One of a few Japanese women electronic music producers to make an international impact, Supercozi (Yukimi Yonezawa) says her new album Bioshifter—the title of which stands for “secret evolutionary process”—represents her growth over a decade as a solo artist. She shared the twisty techno pleasures of the disc and her thoughts on Japan as an outsider, from her home in Bali.
Why did you leave Japan?
The sense of stagnation I felt in Japan became unbearable by the end of 1999. I already had many travel experiences by then, so I was ready to build a new life outside of a familiar matrix.
How does having a career outside Japan compare to staying in the country?
The music industry changed dramatically after the internet became widely available. Where you are located is no longer the critical issue. I welcomed this sea change, because I spent 10 years in the Japanese major music industry, and it was like working in a factory. You have to squash your creativity to fit into the pathetic J-pop system in order to get a tie-up deal with a shampoo ad or something. Compared with this period, running my label outside Japan is like driving a spaceship on my own. It’s fantastic to have unlimited freedom to express myself, releasing whatever I want, and connecting with collaborators and listeners from all over the world.
When you return to Japan, what are your impressions?
There was a mass awakening after March 11 and Fukushima, until Abe’s regime started in 2012. All of a sudden, many ordinary citizens joined SNSs such as Facebook and started discussing nukes, clean energy, our constitution and democracy, forming a new network of grassroots activism all over Japan. Joining a peaceful rally became a normal way to express our concern. This was the biggest change I ever witnessed. But many now practice willful blindness. Sometimes I feel as if I’m witnessing a lemmings march by my own people.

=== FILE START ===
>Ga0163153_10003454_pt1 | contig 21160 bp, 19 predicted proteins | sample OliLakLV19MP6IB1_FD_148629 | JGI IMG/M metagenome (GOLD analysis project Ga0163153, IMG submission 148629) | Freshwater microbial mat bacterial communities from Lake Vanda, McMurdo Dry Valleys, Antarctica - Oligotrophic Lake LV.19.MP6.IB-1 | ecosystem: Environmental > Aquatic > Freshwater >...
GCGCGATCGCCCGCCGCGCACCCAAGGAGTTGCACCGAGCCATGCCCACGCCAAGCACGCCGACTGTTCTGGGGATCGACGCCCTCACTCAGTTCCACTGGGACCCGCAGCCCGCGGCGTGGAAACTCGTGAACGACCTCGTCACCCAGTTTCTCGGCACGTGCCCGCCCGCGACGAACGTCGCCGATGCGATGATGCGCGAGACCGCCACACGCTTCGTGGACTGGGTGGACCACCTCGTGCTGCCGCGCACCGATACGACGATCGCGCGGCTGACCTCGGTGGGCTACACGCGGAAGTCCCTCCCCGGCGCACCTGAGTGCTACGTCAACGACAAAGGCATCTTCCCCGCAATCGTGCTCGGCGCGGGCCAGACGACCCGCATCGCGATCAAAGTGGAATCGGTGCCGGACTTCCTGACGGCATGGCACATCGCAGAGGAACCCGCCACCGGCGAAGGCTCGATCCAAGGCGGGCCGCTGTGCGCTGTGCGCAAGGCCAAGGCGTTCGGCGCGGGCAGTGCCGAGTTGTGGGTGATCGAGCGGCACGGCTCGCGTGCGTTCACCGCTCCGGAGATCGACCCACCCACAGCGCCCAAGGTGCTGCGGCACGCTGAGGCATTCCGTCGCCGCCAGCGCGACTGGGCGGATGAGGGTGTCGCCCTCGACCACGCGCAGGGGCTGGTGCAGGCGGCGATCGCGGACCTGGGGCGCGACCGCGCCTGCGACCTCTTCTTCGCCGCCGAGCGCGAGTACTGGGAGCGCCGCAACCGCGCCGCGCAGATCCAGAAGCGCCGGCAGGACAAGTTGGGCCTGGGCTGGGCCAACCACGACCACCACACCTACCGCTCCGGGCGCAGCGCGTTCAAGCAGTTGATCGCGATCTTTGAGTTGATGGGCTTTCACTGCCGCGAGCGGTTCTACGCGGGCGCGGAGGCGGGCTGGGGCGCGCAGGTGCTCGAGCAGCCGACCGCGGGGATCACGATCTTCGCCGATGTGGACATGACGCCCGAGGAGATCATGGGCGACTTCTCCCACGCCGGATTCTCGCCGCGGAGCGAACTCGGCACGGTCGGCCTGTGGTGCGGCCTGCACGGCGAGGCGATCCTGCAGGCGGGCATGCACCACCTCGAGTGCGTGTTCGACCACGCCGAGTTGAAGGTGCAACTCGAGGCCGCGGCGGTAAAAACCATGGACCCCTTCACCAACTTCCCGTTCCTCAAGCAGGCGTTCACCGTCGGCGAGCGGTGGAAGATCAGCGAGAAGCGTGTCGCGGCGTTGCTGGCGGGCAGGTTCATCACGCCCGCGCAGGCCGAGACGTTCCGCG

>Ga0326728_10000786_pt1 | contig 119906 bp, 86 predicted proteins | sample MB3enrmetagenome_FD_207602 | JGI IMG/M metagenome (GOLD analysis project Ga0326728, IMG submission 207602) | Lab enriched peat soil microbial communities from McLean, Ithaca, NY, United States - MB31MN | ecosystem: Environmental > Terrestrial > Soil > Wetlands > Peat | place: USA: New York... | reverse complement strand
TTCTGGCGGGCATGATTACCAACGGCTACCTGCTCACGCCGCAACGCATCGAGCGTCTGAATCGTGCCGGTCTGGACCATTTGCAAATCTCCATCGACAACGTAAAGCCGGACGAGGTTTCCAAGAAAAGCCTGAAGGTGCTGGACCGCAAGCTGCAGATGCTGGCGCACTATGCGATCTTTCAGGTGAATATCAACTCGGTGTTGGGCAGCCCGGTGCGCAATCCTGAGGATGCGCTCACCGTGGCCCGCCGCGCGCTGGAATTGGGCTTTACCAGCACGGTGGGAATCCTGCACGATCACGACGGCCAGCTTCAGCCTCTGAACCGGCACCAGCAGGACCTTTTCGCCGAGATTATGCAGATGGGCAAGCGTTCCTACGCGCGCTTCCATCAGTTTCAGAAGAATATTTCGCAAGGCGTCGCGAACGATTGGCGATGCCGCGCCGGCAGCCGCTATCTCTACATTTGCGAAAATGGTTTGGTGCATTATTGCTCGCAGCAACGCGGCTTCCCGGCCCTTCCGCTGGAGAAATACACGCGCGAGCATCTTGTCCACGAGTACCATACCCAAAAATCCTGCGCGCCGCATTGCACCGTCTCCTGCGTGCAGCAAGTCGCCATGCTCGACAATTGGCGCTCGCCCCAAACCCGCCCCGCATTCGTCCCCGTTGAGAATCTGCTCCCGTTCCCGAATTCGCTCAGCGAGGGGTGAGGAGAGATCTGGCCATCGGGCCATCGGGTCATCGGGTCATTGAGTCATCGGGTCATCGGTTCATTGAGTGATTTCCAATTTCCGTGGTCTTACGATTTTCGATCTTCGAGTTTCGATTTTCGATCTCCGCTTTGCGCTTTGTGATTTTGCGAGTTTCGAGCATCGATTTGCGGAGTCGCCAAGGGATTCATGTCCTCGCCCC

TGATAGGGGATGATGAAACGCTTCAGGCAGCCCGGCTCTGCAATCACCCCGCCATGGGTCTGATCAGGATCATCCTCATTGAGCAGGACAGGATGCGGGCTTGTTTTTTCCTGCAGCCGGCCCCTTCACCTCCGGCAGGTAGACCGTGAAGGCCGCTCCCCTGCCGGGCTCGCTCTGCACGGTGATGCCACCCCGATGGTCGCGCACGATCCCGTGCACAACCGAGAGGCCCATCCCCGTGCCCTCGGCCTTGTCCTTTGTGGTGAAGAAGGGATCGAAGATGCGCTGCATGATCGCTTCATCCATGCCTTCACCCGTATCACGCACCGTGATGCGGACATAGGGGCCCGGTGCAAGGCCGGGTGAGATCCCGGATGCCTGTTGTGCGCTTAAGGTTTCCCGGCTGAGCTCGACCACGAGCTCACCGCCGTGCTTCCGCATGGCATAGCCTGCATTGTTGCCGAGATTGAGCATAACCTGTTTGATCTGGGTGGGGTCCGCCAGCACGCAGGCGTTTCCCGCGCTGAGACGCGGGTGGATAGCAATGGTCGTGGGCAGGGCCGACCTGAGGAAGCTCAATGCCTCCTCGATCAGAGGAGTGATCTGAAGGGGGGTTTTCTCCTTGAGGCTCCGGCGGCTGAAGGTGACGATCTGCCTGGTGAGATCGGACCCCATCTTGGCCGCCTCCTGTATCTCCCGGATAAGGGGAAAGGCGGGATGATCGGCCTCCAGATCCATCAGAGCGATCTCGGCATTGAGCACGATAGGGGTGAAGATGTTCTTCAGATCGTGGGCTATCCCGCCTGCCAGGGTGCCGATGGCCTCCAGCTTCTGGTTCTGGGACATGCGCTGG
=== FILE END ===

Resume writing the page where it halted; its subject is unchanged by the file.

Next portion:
Your posts often criticize Japanese politics. Tell us how life abroad influences your perspective.
Fortunately, I had been always surrounded by people with the mindset of global citizens, no matter where they are from. Being able to exchange opinions on many issues with people of different nationalities inspired me to develop my point of view as a global citizen, too. And yes, I’m very concerned about the current trend of Japanese politics to drag Japan back to the mindset of the pre-war era.
How is life in Bali?
Bali has an ideal balance for me. First, Balinese Hindu culture and Balinese people’s charm remain strong. I fell in love with Bali in 1995, and am still amazed how they maintain their spiritual calmness despite the tsunami of globalization. Of course, there is a huge negative impact from overdevelopment, but Bali still has an unchanged charm if you go to the countryside. Second, Bali has a truly eclectic international expat community—so many creative individuals from all corners of the world. They mix dynamic thinking and an artistic approach in a peaceful lifestyle. I love being here.
There are still very few female DJs. Why do you think that is?
To be a professional DJ for the long term, you need an otaku mentality toward music. You’ve got to spend years developing the knowledge, and keep up-to-date. Looks like males are more equipped for digging into the long tale of the music industry for hours and hours than females. Also, there are technical skills involved to be able to deliver a good mix and adjust the sound to fit each venue. It’s a multitask job that requires wide knowledge and technological ability.
Give us some insight into the making of Bioshifter.
The album is a nice mix of chillout: Slow, sexy techno tunes, and slightly twisted electronica. I’ve got a few exciting featured vocalists, including Sophie Barker from Zero7 and MC Reason. I’m also working on a new album from Zen Lemonade—the unit with my husband Gus Till. It’s a full-on dance album, a mix of techno and progressive psytrance.
Tell us about your label, Hypo=espresso.
I founded it in Bali in 2005. We mainly release our own creations. So far we’ve released six albums. But I like this pace and Hypo is my life’s work. Sounds from Hypo will mature as we get older and absorb more things. It’s nice to have a personal platform like that. We just released an ambient compilation, Music For A Rainy Season, as a limited-edition CD, and it’s selling pretty well already.